I don’t quote him often, but when I do, it’s a doozy. Andrew Sullivan:
This is evidence that Obama’s weakness and vacillation on the question of torture has done great damage. Hayden is using the Obama DOJ’s own white-washing report to minimize the war crimes in the Senate report. One of the ironies in this, of course, is that Hayden has been criticizing the Senate Report’s failure to interview the CIA torturers themselves, even though the Durham investigation legally precluded that for three years. But the Senate Report had an obvious alternative to such interviews: it had the CIA’s own internal documents, its very internal conversations, in which it is perfectly clear that as they were practicing torture, they knew what they were doing could not be described by anyone as “humane”. These documents alone are more than sufficient proof of the claims made in the report. They are definitive. More to the point, no documents were included from any other source – either to buttress or to contradict the findings. But in the Durham “investigation”, the torturers were interviewed but not the victims – a clearly rigged process designed to exculpate the war criminals.
There should, in my mind, be no debate about prosecutions for war crimes. Seriously, can you imagine the US opposing such prosecutions if they were in a foreign country? Besides, the US’ clear international and domestic legal obligations admit of no exceptionfor the prosecution of those credibly accused of torture – let alone of those, like Cheney, who have openly bragged about it. It specifically bars any exception in the case of national emergency. Not to prosecute because of such an emergency is therefore to end the Geneva Conventions – which is what Obama has effectively done. He must not be let off the hook for that fateful step – and what it does to the core meaning of the United States.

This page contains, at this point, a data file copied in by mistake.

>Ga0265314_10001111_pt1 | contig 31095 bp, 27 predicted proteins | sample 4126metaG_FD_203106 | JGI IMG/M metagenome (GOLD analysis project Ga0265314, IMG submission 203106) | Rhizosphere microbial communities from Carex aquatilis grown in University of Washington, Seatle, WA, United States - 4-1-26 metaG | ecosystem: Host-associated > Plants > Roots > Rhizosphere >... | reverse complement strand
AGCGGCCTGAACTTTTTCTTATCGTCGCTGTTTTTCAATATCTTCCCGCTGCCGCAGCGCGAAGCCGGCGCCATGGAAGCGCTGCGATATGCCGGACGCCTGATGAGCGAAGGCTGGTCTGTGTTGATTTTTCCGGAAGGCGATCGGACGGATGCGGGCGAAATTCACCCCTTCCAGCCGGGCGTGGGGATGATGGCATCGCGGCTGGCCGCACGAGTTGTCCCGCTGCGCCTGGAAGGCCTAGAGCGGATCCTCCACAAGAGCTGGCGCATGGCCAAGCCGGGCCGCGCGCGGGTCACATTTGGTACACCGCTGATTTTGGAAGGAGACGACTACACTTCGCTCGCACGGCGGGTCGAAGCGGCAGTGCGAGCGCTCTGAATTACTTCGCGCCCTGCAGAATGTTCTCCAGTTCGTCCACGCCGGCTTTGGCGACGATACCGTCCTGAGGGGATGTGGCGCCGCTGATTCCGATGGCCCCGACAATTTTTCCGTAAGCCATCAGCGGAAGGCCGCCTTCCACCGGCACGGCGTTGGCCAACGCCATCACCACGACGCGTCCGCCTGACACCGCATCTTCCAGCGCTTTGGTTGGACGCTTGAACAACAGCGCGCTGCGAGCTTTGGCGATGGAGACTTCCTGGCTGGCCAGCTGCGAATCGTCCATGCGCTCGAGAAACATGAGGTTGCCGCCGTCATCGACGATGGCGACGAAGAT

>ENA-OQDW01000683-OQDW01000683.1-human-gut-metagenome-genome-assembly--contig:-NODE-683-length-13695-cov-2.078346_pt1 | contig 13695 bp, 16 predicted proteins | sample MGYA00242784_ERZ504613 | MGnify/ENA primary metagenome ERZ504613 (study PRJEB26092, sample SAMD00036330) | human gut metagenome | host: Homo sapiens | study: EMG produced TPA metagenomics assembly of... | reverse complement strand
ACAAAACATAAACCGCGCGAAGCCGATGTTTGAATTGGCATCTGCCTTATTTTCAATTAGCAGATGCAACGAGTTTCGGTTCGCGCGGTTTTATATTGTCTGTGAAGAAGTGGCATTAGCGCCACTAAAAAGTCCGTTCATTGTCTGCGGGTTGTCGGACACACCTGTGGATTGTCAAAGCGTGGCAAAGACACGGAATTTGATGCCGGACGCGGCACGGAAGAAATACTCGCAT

From now on, the US is a human rights violator of the first order under international law, a rogue state that has explicitly tortured innocent people and never held anyone legally responsible. I know that sounds terribly harsh. But how is it untrue? And to refuse to prosecute war crimes is to condone war crimes. Not burglary or robbery – but the gravest crimes against humanity that we can imagine. The perpetrators walk among us, many still in the CIA, and some holding presidential Medals of Freedom. Whatever absurd self-congratulations about this report, we should be in no doubt that this makes us no better in this respect than some South American junta before the transition to democracy.
And the fact that we are the most powerful country on earth makes this about much more than just us. It casts a dark and long shadow over humanity. It makes torture everywhere more likely, and more pervasive. It legitimizes evil. It removes from us any moral standing when it comes to Americans being tortured by these very same techniques – as they already have been in Syria, and as they will be in the future. When an American prisoner is tortured by an enemy power in the future, we will have no grounds to complain. Can we just face up to that instead of engaging in so much avoidance and denial? We didn’t just break Iraq; we broke the very structure of basic human rights that this country fought two world wars to establish.